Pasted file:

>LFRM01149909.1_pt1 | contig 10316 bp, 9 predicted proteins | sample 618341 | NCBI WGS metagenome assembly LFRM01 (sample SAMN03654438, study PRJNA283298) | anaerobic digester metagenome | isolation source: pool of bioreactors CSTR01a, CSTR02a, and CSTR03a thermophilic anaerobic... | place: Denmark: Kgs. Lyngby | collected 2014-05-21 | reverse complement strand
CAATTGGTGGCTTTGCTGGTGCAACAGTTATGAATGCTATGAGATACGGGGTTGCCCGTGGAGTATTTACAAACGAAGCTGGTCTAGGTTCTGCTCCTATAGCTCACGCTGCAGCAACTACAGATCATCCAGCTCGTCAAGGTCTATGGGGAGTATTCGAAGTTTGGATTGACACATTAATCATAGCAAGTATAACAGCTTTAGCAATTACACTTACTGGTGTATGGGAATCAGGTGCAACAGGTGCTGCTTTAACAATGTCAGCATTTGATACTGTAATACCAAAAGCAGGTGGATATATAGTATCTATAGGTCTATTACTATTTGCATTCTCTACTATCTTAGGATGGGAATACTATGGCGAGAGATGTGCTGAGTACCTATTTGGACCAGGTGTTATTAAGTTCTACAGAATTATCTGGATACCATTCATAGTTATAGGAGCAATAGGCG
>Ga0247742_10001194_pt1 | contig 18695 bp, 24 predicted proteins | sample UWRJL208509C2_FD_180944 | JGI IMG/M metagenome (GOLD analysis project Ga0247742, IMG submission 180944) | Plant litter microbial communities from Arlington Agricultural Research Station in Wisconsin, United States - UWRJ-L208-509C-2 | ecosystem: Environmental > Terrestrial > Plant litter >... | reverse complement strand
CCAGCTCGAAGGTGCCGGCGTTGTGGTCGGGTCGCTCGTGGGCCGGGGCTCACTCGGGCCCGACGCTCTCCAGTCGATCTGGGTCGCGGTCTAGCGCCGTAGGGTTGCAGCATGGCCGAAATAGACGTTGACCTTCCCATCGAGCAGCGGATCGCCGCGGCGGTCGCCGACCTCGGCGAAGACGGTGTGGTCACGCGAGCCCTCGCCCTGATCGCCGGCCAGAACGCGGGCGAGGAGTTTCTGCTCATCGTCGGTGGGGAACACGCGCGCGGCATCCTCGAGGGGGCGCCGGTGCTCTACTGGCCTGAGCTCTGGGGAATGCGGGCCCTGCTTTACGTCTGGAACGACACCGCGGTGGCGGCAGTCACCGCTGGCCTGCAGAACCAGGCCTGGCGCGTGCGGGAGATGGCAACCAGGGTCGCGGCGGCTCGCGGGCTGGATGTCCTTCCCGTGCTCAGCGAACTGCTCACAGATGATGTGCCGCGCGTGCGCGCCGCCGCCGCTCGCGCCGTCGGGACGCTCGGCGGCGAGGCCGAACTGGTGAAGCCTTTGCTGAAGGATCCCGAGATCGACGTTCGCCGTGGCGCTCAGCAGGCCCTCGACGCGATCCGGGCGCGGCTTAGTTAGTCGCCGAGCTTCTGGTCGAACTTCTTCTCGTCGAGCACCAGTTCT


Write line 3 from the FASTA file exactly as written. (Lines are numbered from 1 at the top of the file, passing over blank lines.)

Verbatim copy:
>Ga0247742_10001194_pt1 | contig 18695 bp, 24 predicted proteins | sample UWRJL208509C2_FD_180944 | JGI IMG/M metagenome (GOLD analysis project Ga0247742, IMG submission 180944) | Plant litter microbial communities from Arlington Agricultural Research Station in Wisconsin, United States - UWRJ-L208-509C-2 | ecosystem: Environmental > Terrestrial > Plant litter >... | reverse complement strand